Legislature(1993 - 1994)
04/18/1994 01:00 PM JUD
* first hearing in first committee of referral
= bill was previously heard/scheduled
= bill was previously heard/scheduled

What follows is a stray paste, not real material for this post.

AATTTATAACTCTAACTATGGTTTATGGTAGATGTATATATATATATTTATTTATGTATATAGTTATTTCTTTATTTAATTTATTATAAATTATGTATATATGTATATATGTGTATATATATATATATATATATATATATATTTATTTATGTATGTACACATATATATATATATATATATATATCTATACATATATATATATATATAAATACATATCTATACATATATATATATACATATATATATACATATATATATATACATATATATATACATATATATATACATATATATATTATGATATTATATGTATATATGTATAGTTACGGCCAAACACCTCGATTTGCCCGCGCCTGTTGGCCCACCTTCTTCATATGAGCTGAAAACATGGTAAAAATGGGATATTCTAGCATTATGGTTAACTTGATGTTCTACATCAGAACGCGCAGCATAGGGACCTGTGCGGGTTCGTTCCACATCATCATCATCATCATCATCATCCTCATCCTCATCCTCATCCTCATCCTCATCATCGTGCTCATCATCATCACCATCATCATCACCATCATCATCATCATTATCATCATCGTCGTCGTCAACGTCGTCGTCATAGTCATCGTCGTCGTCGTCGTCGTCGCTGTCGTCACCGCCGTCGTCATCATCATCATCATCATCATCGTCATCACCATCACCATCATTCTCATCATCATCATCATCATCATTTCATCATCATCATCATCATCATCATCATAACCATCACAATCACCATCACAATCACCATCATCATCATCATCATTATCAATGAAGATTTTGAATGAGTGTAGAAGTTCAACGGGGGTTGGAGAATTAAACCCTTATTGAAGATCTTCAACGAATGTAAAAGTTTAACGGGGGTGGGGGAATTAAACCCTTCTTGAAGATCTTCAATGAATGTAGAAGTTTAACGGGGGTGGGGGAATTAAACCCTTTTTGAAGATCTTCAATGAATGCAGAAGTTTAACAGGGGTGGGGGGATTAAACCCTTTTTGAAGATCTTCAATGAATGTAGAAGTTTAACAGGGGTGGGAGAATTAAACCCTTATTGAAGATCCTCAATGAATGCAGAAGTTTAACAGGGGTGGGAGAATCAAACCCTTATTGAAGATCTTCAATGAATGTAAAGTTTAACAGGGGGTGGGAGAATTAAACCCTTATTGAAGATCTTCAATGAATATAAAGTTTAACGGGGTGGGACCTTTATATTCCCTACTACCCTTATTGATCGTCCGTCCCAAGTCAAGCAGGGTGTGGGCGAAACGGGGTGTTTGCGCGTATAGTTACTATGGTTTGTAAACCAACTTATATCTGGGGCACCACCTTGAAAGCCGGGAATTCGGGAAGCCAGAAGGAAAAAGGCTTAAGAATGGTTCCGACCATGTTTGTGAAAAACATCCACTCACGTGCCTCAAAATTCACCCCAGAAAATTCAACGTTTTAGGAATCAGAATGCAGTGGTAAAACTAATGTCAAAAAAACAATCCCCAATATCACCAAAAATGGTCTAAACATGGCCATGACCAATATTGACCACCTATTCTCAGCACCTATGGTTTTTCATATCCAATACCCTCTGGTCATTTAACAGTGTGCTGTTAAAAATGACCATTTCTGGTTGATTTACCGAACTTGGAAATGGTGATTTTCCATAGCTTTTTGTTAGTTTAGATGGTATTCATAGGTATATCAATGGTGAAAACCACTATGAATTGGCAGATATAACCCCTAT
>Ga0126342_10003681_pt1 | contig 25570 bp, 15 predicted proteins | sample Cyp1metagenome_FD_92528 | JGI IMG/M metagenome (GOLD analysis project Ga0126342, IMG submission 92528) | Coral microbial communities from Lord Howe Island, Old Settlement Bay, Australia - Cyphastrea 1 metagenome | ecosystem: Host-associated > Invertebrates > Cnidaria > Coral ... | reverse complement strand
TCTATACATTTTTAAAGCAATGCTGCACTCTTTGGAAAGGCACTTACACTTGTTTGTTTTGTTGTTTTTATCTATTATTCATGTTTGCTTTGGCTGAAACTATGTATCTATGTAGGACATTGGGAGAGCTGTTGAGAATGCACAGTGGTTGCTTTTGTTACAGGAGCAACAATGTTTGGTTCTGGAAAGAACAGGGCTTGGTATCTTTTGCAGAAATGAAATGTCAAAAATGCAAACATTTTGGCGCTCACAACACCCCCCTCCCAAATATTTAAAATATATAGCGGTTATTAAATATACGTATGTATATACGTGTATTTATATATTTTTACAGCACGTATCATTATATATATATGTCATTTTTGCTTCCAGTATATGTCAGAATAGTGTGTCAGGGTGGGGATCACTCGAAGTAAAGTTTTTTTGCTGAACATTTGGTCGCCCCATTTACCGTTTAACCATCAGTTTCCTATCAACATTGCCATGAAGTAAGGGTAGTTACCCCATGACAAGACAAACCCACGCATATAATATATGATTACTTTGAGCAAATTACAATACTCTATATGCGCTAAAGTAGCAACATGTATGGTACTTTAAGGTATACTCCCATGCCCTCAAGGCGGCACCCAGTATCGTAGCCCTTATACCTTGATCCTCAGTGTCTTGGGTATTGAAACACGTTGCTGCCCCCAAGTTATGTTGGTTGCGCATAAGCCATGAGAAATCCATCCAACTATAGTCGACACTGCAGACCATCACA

SB 316 - FISHING VIOLATIONS Number 675 CHAIRMAN PORTER announced that the next bill for consideration was SB 316. He said that this was a bill that had extensive testimony here in Juneau and on teleconference. He believed it was fair to say that the commercial fishing permit holders around the state thought, perhaps this was not the best bill in the world. He noted that the sponsor of the bill was Senator Halford, whose aide was present and able to answer questions about it. CHAIRMAN PORTER asked what the wish of the committee on CSSB 316 was. Number 685 REP. DAVIDSON and REP. JAMES both wished to keep the bill in committee for a little while. REP. KOTT made the motion to move the CS for SB 316, and Rep. James objected. CHAIRMAN PORTER asked if there was discussion. Number 693 REP. JAMES stated she did not have as big a problem with it in theory as she did in practice. She felt like it was trying to create a solution in the wrong way, and she felt like many, many more people would be hurt than would gain from this effort. Short of rewriting this bill, and getting it another substitute, which we have the right to do, though we are running out of time, she would like to see the department come up with some better solutions by regulation or by the existing law, rather than to pass this bill which she felt would hurt a lot of people. Number 704 REP. PHILLIPS said she believed that the testimony taken from the people the other day showed clearly what the people felt about this bill. One thing came up in the testimony that she thought could be fixed. She said she had offered a judiciary letter of intent, asking the Department of Fish and Game and the Department of Public Safety to research the issue of an actual physical line; the placement of an actual buoy line. She had talked with several commercial fishermen and several other people involved in this fishery to see if it would be possible, and the answer was yes, it would be possible. She said she did talk with people in the Department of Public Safety. It is something that they have had under consideration. Then, if there was an actual physical line, rather than a line that could be so misrepresented by the difference in technical equipment (LORAN) that people have, she thought there would be a far better leg to stand on before any kind of increase in fines was instituted. CHAIRMAN PORTER said he certainly would support that letter of intent. In his discussions after the bill was heard, it would appear that it is the Department of Fish and Game that actually has to adjust their regulations so as to put out the physical line, in place of the LORAN line. But by an enforcement standpoint, to him, it seemed that the LORAN's variation, which is establishable in court, is 600 feet or so; so you could not get a conviction. You could negligently cross the line, but guilt beyond reasonable doubt would need to be proven, so a conviction could not be the result of crossing that 600 foot line. He said, if the tide moved the physical line 40 feet, who cares? Rep. Porter said he did not understand why the Department of Fish and Game was not already doing this. Number 732 REP. DAVIDSON gave an analogy, saying that in the great resource battle scheme of things, it appears that this bill is one in which general law completely bashes private industry and undermines the general economic well being of lots of people in other areas of the state. It seemed to him that if they were going to make specific law and apply it generally, this is not the best way to go. This will create more problems than it solves. He said, it would appear that if we are not going to be committed to spending more on enforcement, as well as resource management, we should at least, before we move forward with haste, be fair to fishers in other areas. He said he knows there is a problem where this law is trying to correct an eager fisherman and even people who are cheating as they take from the resource bank of the fisheries, but he thinks this bill goes too far and is, in fact, unfair in many respects; because, although he is not a fisherman, he knows it is sometimes difficult to be specific out on the fishing grounds. He believes this bill needs more work, but said he could appreciate the intent of the bill. Number 756 REP. JAMES responded to Rep. Phillips' concerns in her letter of intent. With the letter of intent, she did not think they needed the bill. That was her concern about it. She thought they could handle this if they were to take it on responsibly and solve this problem. She said she will not sit there and say that she wants fishermen to get over the line, taking fish they are not entitled to, and all those other kinds of things. She just thought that if you make the rules so they are easy enough to follow, and then you have the "fish cops" out there to do this, and if the line is very visible, it should not be difficult for them to get a conviction. REP. JAMES said there is more to this bill than that. The additional consequences for failure to adhere to the rules is much, much more, and it is a guilty until proven innocent proviso, and she thought that was another thing that seemed to be totally against due process, particularly when the line is so invisible. She said if they were over the line and then forced to prove that they were not, or prove that they had a reason to be there, or it was an accident, or was not meant to be there, it is a difficult situation. They are replying to something that really needs to be addressed, and Fish and Game can really address it, and we should give them an opportunity. If they do not address it, then next year, maybe we should come back with such a bill, but she thought the timing is wrong for this right now. It has served it's purpose; everybody has been heard, and the problem should be solvable without this legislation. Number 780 CHAIRMAN PORTER stated that he did not have the concern expressed in quite a bit of the testimony, that someone in another fishery, where the gross take might be $6,000, would be fined for a violation up to this maximum of $6,000. If this happened in Southeast somewhere he thought the magistrates and the district court judges who hear these cases would apply appropriate levels of fines. Moving the maximum fine up to $6 - $12,000 would only be applied in those fisheries in which that level of fine was significant. One set can bring in a whole bunch of bucks, as opposed to one month's worth of fishing, not bringing in hardly any. The thing that concerns Rep. Porter is the forfeiture of the permit for a second violation, and you can be found guilty of the violation for a nonintentional act. That is kind of tough, he said, especially when we have decided that the method they use to determine how it is you are going to be found negligent leaves quite a bit to be desired. Number 800 REP. JAMES compared this to the timber industry. She said if you cross the line and cut trees you are not supposed to cut, it does not make any difference if you did it accidentally or not. You did it, and you have to pay three times the value of the timber that you benefitted from. She said she did not know why they could not dream up something for fishing that would be the same thing, and then that way, it would always be applied fairly, and this does not. Rep. James said if she were a fisherman and there was the possibility of a $6,000 or $12,000 fine, and that may be more than she would ever make in a season, she would feel uncomfortable having that law in the book. Number 810 CHAIRMAN PORTER said that the one difference between the fisheries and the timber industry is that you have a big green "X" on that tree, and that tree is not going to move, but it is tough to mark those fish. REP. JAMES replied that the point had been made. That is the point. Are they taking fish illegally? Or are they not? And there has to be a sufficient amount of marking to indicate that for sure they are over the line, or they are not. CHAIRMAN PORTER said he understood. He asked if there was any further discussion or any objection to moving the bill. REP. JAMES objected to moving the bill. A roll call vote was taken and SB 316 was voted down 5 - 1. Reps. Phillips, Davidson, Green, Porter and James voted no. Rep. Kott had the only yes vote. Rep. Nordlund was absent. It was asked of Chairman Porter what he decided to do with SB 252. DANIELLA LOPER said SB 252 would be heard on Wednesday. CHAIRMAN PORTER explained that the number one witness who wanted to testify on SB 252 was not available.